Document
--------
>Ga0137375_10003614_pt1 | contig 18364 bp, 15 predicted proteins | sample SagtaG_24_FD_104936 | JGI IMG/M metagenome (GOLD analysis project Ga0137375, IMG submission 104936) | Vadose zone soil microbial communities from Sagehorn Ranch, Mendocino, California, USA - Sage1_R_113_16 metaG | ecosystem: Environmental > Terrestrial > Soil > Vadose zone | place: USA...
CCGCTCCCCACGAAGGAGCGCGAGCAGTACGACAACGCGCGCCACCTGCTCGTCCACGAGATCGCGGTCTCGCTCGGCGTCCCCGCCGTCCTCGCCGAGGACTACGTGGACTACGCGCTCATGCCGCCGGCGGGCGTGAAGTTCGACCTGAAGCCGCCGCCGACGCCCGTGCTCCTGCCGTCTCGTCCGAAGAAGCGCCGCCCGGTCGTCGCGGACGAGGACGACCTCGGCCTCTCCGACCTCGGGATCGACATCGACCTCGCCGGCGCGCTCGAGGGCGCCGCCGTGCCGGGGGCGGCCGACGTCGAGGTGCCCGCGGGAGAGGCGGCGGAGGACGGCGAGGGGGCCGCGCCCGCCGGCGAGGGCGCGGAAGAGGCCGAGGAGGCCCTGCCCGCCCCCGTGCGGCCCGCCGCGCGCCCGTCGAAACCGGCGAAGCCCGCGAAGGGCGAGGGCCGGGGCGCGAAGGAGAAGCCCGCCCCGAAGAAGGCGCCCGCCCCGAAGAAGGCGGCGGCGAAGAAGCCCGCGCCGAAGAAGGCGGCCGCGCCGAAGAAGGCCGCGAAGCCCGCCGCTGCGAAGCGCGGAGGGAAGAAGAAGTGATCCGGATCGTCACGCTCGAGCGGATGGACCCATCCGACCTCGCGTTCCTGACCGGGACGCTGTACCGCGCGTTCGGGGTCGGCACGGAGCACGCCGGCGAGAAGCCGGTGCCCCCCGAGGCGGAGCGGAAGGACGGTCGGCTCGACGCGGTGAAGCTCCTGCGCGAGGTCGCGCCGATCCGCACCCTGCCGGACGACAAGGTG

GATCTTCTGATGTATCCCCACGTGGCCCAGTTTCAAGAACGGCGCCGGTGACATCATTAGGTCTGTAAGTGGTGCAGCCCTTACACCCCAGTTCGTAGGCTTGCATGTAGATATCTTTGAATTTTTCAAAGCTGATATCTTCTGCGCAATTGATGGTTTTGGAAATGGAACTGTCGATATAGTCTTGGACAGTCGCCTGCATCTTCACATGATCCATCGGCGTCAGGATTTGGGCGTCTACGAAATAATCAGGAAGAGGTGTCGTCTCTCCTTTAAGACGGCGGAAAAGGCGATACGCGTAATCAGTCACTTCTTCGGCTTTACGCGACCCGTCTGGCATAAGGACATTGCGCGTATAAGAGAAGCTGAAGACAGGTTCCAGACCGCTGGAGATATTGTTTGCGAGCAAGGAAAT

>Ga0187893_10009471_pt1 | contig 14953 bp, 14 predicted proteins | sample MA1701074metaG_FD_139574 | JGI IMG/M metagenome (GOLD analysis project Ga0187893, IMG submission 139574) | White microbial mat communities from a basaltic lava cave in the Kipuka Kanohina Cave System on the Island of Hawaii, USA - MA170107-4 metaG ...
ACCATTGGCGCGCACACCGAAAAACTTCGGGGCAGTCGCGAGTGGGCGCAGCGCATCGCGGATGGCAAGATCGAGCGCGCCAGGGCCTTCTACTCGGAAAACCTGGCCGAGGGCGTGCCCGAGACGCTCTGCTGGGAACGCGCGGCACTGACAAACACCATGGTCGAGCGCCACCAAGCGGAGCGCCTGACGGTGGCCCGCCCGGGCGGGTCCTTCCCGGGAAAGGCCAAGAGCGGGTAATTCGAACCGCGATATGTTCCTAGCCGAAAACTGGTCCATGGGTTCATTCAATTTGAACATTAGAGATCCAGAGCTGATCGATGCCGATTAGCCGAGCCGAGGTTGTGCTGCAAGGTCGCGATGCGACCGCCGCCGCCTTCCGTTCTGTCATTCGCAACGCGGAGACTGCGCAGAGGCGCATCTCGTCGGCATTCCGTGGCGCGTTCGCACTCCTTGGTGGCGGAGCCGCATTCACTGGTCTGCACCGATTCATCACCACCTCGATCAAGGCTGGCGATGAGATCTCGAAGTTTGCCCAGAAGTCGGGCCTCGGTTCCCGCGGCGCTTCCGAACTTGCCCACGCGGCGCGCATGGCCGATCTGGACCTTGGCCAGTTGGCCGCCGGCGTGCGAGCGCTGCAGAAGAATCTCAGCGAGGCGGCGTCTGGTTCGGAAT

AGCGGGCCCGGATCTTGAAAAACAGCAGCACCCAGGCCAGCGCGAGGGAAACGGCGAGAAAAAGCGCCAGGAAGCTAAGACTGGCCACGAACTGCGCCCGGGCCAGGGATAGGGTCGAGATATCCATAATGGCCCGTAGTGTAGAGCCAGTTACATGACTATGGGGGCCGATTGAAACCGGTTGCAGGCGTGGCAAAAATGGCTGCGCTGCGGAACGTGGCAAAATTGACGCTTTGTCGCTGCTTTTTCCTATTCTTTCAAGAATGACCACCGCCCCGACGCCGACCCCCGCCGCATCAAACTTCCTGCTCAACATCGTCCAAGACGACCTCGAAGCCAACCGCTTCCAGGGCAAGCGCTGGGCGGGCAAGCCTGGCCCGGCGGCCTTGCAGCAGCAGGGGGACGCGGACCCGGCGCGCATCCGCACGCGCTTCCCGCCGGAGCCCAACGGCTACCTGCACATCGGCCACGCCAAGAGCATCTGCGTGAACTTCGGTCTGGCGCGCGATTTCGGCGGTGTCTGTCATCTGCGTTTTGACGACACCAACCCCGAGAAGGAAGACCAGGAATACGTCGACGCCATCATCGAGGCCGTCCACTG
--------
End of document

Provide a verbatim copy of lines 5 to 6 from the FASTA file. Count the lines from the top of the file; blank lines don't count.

ACCATTGGCGCGCACACCGAAAAACTTCGGGGCAGTCGCGAGTGGGCGCAGCGCATCGCGGATGGCAAGATCGAGCGCGCCAGGGCCTTCTACTCGGAAAACCTGGCCGAGGGCGTGCCCGAGACGCTCTGCTGGGAACGCGCGGCACTGACAAACACCATGGTCGAGCGCCACCAAGCGGAGCGCCTGACGGTGGCCCGCCCGGGCGGGTCCTTCCCGGGAAAGGCCAAGAGCGGGTAATTCGAACCGCGATATGTTCCTAGCCGAAAACTGGTCCATGGGTTCATTCAATTTGAACATTAGAGATCCAGAGCTGATCGATGCCGATTAGCCGAGCCGAGGTTGTGCTGCAAGGTCGCGATGCGACCGCCGCCGCCTTCCGTTCTGTCATTCGCAACGCGGAGACTGCGCAGAGGCGCATCTCGTCGGCATTCCGTGGCGCGTTCGCACTCCTTGGTGGCGGAGCCGCATTCACTGGTCTGCACCGATTCATCACCACCTCGATCAAGGCTGGCGATGAGATCTCGAAGTTTGCCCAGAAGTCGGGCCTCGGTTCCCGCGGCGCTTCCGAACTTGCCCACGCGGCGCGCATGGCCGATCTGGACCTTGGCCAGTTGGCCGCCGGCGTGCGAGCGCTGCAGAAGAATCTCAGCGAGGCGGCGTCTGGTTCGGAAT

AGCGGGCCCGGATCTTGAAAAACAGCAGCACCCAGGCCAGCGCGAGGGAAACGGCGAGAAAAAGCGCCAGGAAGCTAAGACTGGCCACGAACTGCGCCCGGGCCAGGGATAGGGTCGAGATATCCATAATGGCCCGTAGTGTAGAGCCAGTTACATGACTATGGGGGCCGATTGAAACCGGTTGCAGGCGTGGCAAAAATGGCTGCGCTGCGGAACGTGGCAAAATTGACGCTTTGTCGCTGCTTTTTCCTATTCTTTCAAGAATGACCACCGCCCCGACGCCGACCCCCGCCGCATCAAACTTCCTGCTCAACATCGTCCAAGACGACCTCGAAGCCAACCGCTTCCAGGGCAAGCGCTGGGCGGGCAAGCCTGGCCCGGCGGCCTTGCAGCAGCAGGGGGACGCGGACCCGGCGCGCATCCGCACGCGCTTCCCGCCGGAGCCCAACGGCTACCTGCACATCGGCCACGCCAAGAGCATCTGCGTGAACTTCGGTCTGGCGCGCGATTTCGGCGGTGTCTGTCATCTGCGTTTTGACGACACCAACCCCGAGAAGGAAGACCAGGAATACGTCGACGCCATCATCGAGGCCGTCCACTG